Newsletter

January/February 2015

Posted by Mark A. Puglisi, ACE on Fri, Jan 02, 2015 @ 11:15 AM

Pantry Pests are 'Oh So Common

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We can safely say that every kitchen has had pantry pests, and either has an infestation now, or will in the future. They are a universal problem.

     By pantry pests, we mean the various moths and beetles that infest stored food. Even your great grandmother had problems with these-they spoil a lot of food! The Indian Meal Moth is the most common pantry pest we have in this area, so we'll describe it in more detail here.

     The indian meal moth was named by early American entomologist who found it feeding on corn meal. Corn meal at the time was called 'Indian meal',hence the name. The larvae feed on many items, not just corn meal. They especially like course or finely ground grain, including cake and muffin mixes. They also readily eat dried fruits, dried milk, popcorn, nuts, chocolate, candy, and even spices, as well as bird seed and dry pet food.

     Sometimes infestations begin by a moth flying in from outdoors, but most problems start when infested food is brought home from the grocery store. Mice can make a problem even worse-they often hoard food in hidden caches, which eventually get infested with moth larvae,

Watch for Termite Swarmers!

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One way homeowners discover they have termites is when they see winged reproductive termites, called swarmers. During swarming season, hundreds of termites with wings will make a mass exodus out of a colony and take to the air. Usually this happens after a rain as the temperatures begin to warm and the days lengthen, but it can happen at other times as well.

     Once these termites emerge from their nest, they quickly begin flying, and any wind will spread them even further. They quickly pair up, pry off their wings, and retreat to a cozy dark place where they mate and start a new colony. Swarmers that emerge indoors are attracted to bright lights and are often found around windows and lights and are often found windows and lights. Finding termites or their indoors is almost always a sign that the house is infested and being attacked by these wood-destroyers.

     Termites in periods of low rainfall are less likely to swarm. At those times they often go deeper into the ground, waiting for more favorable conditions. Also, only mature colonies produce swarmers. So termites may be eating your home even if you don't see swarmers or other signs of termites. A professional inspection is the best way to determine if your home is infested with termites.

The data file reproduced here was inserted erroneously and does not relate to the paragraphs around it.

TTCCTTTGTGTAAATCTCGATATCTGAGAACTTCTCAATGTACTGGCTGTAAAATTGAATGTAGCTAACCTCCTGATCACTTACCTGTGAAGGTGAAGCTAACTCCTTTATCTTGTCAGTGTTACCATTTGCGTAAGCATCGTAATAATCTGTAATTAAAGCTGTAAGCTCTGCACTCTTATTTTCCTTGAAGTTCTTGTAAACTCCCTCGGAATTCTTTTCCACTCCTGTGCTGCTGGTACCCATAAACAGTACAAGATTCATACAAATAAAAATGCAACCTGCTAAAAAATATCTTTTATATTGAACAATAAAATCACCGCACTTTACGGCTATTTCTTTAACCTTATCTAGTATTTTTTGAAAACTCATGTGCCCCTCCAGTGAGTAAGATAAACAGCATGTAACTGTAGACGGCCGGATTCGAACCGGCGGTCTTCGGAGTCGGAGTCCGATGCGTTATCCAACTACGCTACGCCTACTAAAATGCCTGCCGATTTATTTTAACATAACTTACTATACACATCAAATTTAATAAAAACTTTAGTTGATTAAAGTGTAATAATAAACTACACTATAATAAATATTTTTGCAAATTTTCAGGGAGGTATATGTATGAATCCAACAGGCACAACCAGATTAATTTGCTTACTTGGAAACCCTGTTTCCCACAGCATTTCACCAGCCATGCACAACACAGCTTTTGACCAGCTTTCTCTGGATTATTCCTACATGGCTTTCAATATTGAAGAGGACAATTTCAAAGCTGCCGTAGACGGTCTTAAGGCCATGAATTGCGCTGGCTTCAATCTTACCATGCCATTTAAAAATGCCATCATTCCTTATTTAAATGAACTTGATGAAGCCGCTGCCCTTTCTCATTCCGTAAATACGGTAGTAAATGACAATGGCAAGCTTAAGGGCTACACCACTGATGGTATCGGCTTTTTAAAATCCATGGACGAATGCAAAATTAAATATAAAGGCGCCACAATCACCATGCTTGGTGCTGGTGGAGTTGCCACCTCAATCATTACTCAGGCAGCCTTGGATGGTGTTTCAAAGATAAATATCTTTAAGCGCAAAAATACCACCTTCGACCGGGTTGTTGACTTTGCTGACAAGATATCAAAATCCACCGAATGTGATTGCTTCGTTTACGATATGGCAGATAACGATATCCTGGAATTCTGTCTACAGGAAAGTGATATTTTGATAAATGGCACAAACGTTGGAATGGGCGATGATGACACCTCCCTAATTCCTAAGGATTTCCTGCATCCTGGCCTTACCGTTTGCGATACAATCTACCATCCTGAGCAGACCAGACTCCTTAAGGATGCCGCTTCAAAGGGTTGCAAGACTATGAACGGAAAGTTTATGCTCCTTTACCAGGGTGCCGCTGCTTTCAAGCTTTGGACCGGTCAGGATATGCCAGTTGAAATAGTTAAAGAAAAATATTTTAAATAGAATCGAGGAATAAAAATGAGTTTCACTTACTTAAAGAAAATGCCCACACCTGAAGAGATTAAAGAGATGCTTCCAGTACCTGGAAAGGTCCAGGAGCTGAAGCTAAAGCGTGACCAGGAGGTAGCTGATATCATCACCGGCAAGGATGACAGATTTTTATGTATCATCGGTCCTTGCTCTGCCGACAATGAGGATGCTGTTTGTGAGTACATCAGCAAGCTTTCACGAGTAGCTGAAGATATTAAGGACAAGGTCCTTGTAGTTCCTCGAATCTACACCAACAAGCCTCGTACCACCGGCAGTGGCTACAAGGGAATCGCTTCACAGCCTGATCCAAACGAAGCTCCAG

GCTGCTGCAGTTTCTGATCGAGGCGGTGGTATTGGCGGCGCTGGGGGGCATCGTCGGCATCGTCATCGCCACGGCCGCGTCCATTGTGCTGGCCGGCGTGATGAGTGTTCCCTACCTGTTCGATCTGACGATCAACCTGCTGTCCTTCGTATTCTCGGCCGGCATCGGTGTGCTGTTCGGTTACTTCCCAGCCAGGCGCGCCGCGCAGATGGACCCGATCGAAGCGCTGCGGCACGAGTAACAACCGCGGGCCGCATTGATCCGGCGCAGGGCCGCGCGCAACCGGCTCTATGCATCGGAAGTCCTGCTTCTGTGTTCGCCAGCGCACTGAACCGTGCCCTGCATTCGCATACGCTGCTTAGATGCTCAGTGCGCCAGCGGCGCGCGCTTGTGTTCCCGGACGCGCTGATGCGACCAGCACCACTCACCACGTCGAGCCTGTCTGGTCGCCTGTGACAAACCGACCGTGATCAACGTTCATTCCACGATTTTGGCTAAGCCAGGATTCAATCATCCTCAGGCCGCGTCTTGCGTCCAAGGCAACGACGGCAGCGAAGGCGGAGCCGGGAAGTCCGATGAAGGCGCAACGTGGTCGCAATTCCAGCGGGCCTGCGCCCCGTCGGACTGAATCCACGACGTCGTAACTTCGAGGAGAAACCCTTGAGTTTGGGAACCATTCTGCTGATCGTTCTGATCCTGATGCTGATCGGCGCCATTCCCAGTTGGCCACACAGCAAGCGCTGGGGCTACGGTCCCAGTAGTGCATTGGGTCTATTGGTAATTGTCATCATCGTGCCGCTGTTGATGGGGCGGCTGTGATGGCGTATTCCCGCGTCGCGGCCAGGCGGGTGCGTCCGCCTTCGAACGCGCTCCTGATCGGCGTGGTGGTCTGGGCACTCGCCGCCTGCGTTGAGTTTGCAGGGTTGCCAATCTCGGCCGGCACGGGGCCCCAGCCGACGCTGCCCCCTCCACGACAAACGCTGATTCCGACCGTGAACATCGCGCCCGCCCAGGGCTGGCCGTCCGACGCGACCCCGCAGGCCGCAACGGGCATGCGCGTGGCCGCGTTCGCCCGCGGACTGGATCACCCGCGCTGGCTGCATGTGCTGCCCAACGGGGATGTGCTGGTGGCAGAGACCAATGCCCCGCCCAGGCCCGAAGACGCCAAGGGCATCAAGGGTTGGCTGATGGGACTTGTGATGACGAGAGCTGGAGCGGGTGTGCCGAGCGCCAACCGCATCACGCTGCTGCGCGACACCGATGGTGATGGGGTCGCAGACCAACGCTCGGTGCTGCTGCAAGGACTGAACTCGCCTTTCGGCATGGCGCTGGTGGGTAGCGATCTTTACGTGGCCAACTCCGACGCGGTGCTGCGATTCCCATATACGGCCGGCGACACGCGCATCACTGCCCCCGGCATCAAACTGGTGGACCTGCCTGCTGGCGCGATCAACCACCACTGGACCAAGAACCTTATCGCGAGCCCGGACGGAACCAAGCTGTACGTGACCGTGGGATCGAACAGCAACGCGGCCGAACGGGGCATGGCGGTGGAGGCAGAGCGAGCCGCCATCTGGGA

Call Greenleaf if you haven't had a recent inspection for wood-destroying pests, or if you find swarmers or other signs of termites, and we will schedule a FREE (non-escrow). Finding infestations early and eliminating them before they cause major structural damage can easily save you hundreds, and sometimes thousands of dollars.

New Wood-Eating Cockroach Found

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A new species of wood-eating cockroach was recently discovered in China. Entomologist found a colony of more than 100 cockroaches when a rotten log was split open.

     This is not the first cockroach discovered that eats wood. So far 55 species have been identified, in various places around the world. Very little is known about these cockroaches because of their secluded lifestyle. They usually live in decaying wood, but sometimes in debris on forest floors and cracks in rocks. Hopefully, none of them will find their way to our area!

Bigger Bugs in Human Habitats

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Have you ever wondered if our urban areas produce bigger bugs? Well, we now know the answer is, 'Yes!'

     While some bugs don't do well around our homes and other buildings, other species thrive in this environment. The size of the pest is one good indicator of whether it is an 'urban exploiter' or not. If the pest is bigger in urban environments, it shows that being around humans and our structures greatly benefits it.

     A recent study of a common pest in Australia, the golden orb-weaving spider, Nephila plumipes, should that these spiders grow larger as the amount of urbanization increases. (Increases in urbanization was measured by increases in hard surfaces in an area, and decreases in leaf litter.)

     Not only did they find spiders in urban areas were larger, but the weight of the spider's ovaries also increased. Bigger ovaries means that these spiders produce more and healthier eggs in urban environments.

     Scientists do not completely understand why some bugs become 'urban exploiters" while others do not. But sometimes certain areas around homes and buildings are warmer than natural settings so pests multiply more rapidly, and there may be more food or places to dwell, or fewer predators.

     This spider is rarely numerous in natural settings. However, it is a good example of how, in an urban setting with houses and buildings, as organism can turn into something much more serious. The spiders not only become bigger and more threatening, but unless they are controlled somehow, they multiply...and multiply...and multiply.